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Kendall Worth: Income Assistance transformation delivered next to nothing of what it promised

Current Community Services minister Kelly Regan and former minister Joanne Bernard

KJIPUKTUK (Halifax) – Throughout my writing for the Nova Scotia Advocate I have covered the income assistance transformation, officially called the Employment Support and Income Assistance (ESIA) transformation.  

Here is my last story on the topic: No good news at Community Services information session on income assistance changes 

Let me explain a bit about what the ESIA transformation is about. 

Ever since Stephen McNeil got elected back in 2013 they promised a revamp of our current welfare system. Since then next to nothing has changed about welfare.

In the early days Joanne Bernard was the minister who announced the ESIA transformation. Since then she had broken her promises by not moving fast enough to revamp the system and by showing no interest in increasing the income assistance allowances.  

Our current minister of Community Services, Kelly Regan, who became minister in 2016 has not shown much more interest. 

It is safe to say that the ESIA transformation is a major broken promise by our current Liberal government because even though some change has happened, the change that happened was very little.

From my own experience of dealing with government officialsI have learned that the government likes to find every excuse they can to not listen to people who are negatively affected by decisions made by Community Services.

The future of the ESIA transformation remains a mystery at this point. In the view of my community the transformation is likely over. 

However, when you look back on the past few years of the ESIA transformation happening, you cannot exactly say nothing happened. Baby steps in the right direction have happened.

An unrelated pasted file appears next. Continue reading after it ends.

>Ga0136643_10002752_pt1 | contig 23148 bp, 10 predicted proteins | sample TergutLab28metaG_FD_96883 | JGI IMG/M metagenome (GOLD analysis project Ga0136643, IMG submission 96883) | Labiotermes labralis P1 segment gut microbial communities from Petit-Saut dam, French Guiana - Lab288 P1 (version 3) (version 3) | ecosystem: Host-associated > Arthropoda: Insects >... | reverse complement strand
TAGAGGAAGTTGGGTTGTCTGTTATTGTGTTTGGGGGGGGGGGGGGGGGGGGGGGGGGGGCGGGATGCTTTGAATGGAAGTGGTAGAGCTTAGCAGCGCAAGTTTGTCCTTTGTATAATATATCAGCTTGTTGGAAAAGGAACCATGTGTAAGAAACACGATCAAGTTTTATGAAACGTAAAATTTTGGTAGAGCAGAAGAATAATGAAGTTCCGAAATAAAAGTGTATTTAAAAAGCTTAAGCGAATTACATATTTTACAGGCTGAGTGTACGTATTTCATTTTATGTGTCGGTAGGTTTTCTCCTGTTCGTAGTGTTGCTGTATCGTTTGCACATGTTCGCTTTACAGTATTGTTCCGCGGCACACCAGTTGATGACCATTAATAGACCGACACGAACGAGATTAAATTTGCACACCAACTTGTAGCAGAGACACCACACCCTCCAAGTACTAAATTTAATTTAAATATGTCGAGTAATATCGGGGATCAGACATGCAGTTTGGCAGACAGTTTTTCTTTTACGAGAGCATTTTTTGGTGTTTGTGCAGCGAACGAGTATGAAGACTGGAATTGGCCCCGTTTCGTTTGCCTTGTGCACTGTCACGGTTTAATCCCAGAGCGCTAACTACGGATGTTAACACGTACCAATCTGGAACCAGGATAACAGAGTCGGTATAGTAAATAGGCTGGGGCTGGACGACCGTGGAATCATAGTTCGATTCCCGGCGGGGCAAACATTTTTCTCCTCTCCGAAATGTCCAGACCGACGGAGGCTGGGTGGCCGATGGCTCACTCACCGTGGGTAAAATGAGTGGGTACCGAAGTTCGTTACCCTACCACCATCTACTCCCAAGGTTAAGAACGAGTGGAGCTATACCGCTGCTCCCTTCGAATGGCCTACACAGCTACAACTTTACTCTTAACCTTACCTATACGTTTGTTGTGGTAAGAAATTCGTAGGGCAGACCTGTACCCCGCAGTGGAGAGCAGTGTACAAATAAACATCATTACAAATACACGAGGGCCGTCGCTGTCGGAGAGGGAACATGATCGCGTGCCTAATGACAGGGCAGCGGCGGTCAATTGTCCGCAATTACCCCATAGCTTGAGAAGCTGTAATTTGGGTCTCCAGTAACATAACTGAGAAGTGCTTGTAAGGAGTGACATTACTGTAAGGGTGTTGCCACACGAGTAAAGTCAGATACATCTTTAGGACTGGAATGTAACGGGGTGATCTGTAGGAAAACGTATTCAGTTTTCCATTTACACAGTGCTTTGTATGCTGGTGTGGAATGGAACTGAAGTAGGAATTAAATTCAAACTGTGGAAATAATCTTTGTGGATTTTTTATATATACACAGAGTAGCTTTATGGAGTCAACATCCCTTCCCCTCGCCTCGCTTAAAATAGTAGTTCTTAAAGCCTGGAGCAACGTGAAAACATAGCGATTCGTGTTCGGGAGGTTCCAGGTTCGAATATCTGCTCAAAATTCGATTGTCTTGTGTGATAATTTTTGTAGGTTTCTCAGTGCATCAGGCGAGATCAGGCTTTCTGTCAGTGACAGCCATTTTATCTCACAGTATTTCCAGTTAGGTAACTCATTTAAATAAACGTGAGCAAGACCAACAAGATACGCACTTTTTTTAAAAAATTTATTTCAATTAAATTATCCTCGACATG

People received a very small increase on their income assistance checks. Also, less money gets clawed back when they work. Clients have found that their annual reviews have gone just a tad bit more smoothly. 

They used to be required to bring rent receipts and power bills to their annual review, but no longer.

Income assistance recipients are calling this a step in the right direction. However, they all agree Community Services still need to do better with the annual reviews, or getting rid of annual reviews altogether would be best. 

So I will end this story by saying that some but very little good news has come out of this transformation. I was talking to a Community Services official recently who told me that the department remains committed to the ESIA Transformation, focusing on case management and social Inclusion. 

Transformation will return once COVID is over, she confirmed. 

Let’s wait and see, I say!

Kendall Worth is an award-winning anti-poverty activist who lives with disabilities and tries to make ends meet on income assistance.

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One Comment

  1. I am a CPP Disability recipient, supplemented by Income Assistance, who after reading the article ‘Historic Income Assistance Increase Not Nearly Enough…’ Michael Gorman writes, “Along with the $100 increase to income assistance, which takes effect in May, the province will stop clawing back the Canada Pension Plan disabled contributor’s benefit and the CPP surviving child’s benefit from income income assistance calculations.” https://www.cbc.ca/news/canada/nova-scotia/income-assistance-community-services-budget-1.5964647 I believed that the $628 CPP Disability I receive would not be clawed back from May’s $950 ICM deposit, only to find that as usual the disability dedication was the same.
    Are you or anyone else aware of this policy change, has anyone receiving both CPP Disability and Income Assistance been issued payment WITHOUT the clawback, which month will CPP Disability chargeable income become non chargeable and where can I find these Policy Changes in writing?

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